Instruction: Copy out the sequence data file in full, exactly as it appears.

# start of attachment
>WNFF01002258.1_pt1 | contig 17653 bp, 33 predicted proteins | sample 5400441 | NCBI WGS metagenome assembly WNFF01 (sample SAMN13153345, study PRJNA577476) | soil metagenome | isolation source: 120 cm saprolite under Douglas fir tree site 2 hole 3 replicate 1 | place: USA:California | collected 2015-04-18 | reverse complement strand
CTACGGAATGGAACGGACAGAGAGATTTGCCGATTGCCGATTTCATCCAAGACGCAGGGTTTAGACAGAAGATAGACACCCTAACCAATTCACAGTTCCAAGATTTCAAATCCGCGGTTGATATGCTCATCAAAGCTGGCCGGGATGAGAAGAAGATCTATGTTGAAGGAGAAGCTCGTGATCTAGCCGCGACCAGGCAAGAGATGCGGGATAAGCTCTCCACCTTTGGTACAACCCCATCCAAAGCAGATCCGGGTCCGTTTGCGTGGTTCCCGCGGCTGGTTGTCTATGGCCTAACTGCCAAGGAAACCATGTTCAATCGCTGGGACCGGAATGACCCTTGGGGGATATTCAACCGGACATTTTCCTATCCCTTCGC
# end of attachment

>WNFF01002258.1_pt1 | contig 17653 bp, 33 predicted proteins | sample 5400441 | NCBI WGS metagenome assembly WNFF01 (sample SAMN13153345, study PRJNA577476) | soil metagenome | isolation source: 120 cm saprolite under Douglas fir tree site 2 hole 3 replicate 1 | place: USA:California | collected 2015-04-18 | reverse complement strand
CTACGGAATGGAACGGACAGAGAGATTTGCCGATTGCCGATTTCATCCAAGACGCAGGGTTTAGACAGAAGATAGACACCCTAACCAATTCACAGTTCCAAGATTTCAAATCCGCGGTTGATATGCTCATCAAAGCTGGCCGGGATGAGAAGAAGATCTATGTTGAAGGAGAAGCTCGTGATCTAGCCGCGACCAGGCAAGAGATGCGGGATAAGCTCTCCACCTTTGGTACAACCCCATCCAAAGCAGATCCGGGTCCGTTTGCGTGGTTCCCGCGGCTGGTTGTCTATGGCCTAACTGCCAAGGAAACCATGTTCAATCGCTGGGACCGGAATGACCCTTGGGGGATATTCAACCGGACATTTTCCTATCCCTTCGC